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this had been rejected. we should demand 100% affordability and say the billions should pay for it and it should be public housing and not developed on the developers who want to make a large profit in san francisco. >> thank you. next speaker, please. >> calvin. steering committee of affordable divisadero. i'm very concerned about the process or the lack of process that the planning department went through in evaluating this project. in evaluating the initial rezoning that more than doubled the allowable density with no recommendation for increased affordability. all of the pressure for increased affordability came from the community. now we're being told enough is enough. 20% is fine.
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shut up. step aside. no, it's not fine. we can't imagine something better and we should get something berrien and it should start with your staff. how can you possibly consider giving not one, not two, not throw but five continual use permits which are predicated upon the notion that they are necessary and beneficial to a community when your staff has not addressed or analyzed a legitimate community plan that lays out a comprehensive development. no one is talking about not developing this site. no one is talking about not building housing on this site. that's horse cookie. we're all about housing. we're all about creating communities that work. we're all about dealing with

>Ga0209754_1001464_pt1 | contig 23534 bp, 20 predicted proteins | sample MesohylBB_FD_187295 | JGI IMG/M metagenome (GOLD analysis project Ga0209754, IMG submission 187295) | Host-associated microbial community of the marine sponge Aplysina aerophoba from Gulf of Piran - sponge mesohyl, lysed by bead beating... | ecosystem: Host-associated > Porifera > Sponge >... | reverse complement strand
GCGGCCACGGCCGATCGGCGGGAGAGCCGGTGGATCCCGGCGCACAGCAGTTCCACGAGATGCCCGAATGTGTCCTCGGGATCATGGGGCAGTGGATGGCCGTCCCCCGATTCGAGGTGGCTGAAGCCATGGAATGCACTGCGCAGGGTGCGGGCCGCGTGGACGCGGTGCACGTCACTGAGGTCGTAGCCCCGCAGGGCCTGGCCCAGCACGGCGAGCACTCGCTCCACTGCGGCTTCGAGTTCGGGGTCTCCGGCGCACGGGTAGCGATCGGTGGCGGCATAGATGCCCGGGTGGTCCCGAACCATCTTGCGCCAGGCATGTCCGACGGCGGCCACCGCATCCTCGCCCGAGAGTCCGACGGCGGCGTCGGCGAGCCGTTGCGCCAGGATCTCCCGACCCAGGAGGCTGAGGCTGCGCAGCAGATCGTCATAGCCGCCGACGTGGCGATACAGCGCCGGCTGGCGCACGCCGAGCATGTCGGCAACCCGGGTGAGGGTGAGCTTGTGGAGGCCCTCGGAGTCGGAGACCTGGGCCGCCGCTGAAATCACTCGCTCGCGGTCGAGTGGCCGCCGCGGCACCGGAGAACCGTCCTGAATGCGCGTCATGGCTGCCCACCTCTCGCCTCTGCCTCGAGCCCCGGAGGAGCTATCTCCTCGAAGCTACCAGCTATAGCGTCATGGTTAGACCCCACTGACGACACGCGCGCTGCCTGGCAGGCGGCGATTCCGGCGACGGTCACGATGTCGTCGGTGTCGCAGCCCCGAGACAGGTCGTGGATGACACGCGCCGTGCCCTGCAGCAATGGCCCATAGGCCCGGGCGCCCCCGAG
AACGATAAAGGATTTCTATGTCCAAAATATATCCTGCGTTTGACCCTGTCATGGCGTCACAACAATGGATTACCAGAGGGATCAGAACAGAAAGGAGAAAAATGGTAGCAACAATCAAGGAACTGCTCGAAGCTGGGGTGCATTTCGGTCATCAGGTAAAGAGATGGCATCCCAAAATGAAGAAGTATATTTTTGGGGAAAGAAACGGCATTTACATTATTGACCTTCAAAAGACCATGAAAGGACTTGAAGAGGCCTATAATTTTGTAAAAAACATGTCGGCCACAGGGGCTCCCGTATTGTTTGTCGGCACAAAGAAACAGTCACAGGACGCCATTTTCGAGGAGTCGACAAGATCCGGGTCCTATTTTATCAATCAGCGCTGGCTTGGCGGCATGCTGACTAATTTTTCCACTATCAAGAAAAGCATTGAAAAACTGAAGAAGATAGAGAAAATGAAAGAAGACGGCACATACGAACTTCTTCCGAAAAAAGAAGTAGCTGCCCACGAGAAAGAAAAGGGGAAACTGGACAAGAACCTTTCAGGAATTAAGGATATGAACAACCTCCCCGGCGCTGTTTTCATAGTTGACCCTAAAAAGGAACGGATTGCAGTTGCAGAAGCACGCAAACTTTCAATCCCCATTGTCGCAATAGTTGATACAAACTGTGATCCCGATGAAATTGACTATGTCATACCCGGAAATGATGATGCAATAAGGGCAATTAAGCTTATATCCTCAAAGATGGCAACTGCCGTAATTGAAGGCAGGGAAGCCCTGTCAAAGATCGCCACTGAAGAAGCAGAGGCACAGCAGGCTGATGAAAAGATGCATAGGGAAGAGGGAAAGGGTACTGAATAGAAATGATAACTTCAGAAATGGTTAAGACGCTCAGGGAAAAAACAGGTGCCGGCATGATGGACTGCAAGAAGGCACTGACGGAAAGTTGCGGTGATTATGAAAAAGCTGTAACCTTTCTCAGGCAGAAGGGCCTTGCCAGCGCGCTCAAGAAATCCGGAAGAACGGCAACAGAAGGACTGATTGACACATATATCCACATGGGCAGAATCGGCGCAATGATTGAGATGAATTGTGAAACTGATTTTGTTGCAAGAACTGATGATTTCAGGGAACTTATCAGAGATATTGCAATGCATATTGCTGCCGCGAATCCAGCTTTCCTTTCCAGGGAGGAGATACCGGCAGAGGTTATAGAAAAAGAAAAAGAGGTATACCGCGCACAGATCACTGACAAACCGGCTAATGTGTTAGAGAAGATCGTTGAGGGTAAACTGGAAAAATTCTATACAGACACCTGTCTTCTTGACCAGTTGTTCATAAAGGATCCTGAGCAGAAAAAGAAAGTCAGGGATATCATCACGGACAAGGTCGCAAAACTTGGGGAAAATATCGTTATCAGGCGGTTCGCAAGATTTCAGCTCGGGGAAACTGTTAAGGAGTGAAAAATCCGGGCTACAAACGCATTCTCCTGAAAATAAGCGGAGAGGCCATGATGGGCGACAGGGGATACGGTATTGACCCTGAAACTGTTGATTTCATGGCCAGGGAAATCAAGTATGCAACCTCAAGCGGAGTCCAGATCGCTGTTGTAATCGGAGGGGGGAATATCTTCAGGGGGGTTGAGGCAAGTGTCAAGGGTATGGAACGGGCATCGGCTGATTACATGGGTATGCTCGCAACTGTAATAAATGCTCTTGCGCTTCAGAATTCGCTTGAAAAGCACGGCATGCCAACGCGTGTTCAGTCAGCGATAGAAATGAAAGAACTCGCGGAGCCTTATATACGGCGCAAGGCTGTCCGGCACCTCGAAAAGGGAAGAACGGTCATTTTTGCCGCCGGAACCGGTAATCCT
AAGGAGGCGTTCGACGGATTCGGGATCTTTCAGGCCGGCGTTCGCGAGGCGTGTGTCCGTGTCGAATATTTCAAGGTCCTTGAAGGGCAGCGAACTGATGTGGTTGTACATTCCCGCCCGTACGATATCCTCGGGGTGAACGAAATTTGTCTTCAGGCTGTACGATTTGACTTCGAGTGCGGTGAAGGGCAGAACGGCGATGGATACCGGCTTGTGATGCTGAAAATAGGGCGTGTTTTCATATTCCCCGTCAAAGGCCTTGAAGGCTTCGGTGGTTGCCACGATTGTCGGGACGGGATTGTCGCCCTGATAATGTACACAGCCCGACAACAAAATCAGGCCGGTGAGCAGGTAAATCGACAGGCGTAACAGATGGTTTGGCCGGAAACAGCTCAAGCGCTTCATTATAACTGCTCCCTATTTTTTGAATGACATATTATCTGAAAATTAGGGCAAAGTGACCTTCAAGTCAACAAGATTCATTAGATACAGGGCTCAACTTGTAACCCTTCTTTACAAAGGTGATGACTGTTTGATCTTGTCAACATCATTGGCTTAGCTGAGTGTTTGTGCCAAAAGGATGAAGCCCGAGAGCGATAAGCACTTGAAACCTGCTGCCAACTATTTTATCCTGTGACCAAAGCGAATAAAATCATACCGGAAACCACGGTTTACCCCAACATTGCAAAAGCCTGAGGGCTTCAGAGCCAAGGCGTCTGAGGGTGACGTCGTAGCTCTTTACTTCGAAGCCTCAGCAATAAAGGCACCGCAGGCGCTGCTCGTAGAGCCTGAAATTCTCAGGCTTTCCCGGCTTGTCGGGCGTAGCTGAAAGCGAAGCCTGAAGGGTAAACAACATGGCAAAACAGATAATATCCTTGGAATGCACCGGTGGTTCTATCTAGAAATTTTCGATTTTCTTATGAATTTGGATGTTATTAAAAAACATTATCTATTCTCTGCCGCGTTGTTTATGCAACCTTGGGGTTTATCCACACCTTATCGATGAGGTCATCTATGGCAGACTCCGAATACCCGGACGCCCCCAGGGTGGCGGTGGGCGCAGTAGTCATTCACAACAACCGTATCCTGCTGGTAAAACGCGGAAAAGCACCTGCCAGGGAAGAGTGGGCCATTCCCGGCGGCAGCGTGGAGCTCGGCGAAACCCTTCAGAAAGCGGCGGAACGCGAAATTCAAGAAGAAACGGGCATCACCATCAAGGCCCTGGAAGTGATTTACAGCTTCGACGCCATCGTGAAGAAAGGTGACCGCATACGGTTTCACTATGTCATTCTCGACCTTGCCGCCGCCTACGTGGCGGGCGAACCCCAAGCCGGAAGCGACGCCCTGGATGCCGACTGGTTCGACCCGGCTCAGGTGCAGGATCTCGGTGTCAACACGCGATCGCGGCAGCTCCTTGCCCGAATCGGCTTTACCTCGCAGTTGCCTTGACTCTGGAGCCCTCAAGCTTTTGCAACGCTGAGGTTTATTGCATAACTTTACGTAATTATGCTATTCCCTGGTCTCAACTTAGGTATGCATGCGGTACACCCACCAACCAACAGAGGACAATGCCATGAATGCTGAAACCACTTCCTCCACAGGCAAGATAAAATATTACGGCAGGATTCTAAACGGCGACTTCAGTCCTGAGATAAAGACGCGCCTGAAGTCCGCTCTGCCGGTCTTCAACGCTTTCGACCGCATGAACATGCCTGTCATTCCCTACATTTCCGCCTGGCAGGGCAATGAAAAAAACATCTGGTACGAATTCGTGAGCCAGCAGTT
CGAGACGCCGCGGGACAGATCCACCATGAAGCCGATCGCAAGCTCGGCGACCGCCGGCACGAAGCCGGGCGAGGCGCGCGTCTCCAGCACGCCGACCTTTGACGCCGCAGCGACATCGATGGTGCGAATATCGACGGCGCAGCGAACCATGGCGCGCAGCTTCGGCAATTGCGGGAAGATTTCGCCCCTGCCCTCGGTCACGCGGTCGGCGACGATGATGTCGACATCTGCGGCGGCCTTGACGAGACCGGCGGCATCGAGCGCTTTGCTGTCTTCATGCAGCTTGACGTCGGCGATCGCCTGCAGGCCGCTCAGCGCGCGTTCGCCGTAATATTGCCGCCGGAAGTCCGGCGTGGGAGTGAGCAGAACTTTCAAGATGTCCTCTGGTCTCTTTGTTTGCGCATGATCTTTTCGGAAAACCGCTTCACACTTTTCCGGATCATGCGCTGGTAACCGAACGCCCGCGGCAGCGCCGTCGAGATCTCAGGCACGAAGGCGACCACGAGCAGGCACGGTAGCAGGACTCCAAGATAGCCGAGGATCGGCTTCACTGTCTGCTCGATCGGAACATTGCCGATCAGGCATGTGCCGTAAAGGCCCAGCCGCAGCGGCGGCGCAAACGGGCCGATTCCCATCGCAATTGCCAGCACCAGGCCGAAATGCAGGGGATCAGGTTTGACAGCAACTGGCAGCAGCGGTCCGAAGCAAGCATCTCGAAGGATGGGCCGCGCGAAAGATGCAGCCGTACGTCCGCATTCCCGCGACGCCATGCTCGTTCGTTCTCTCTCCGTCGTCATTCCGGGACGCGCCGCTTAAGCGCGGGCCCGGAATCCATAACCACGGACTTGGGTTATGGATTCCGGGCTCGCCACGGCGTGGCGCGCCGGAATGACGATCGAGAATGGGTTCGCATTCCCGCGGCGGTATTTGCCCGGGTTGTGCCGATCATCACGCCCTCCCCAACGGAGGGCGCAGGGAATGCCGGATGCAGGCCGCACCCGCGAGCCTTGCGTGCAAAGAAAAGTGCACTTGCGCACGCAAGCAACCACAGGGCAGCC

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climate change. building more market rate housing to add to the 70,000 units we have approved but not been built because most people can't afford them is not a solution. it's a slogan. it's a narrative. we're about solutions. you should have addressed a legitimate concern on the part of 500 residents of this part of the world who want housing able to be accessed by them. >> next speaker, please. >> thank you, good afternoon, commissioners. my name is cheryl brinkman. i serve on the sfmta board of directors but i'm here as a private citizen and neighbor to speak in approval. the live in a fantastic neighborhood. i agree with the gentleman who owns the bar de barbershop it's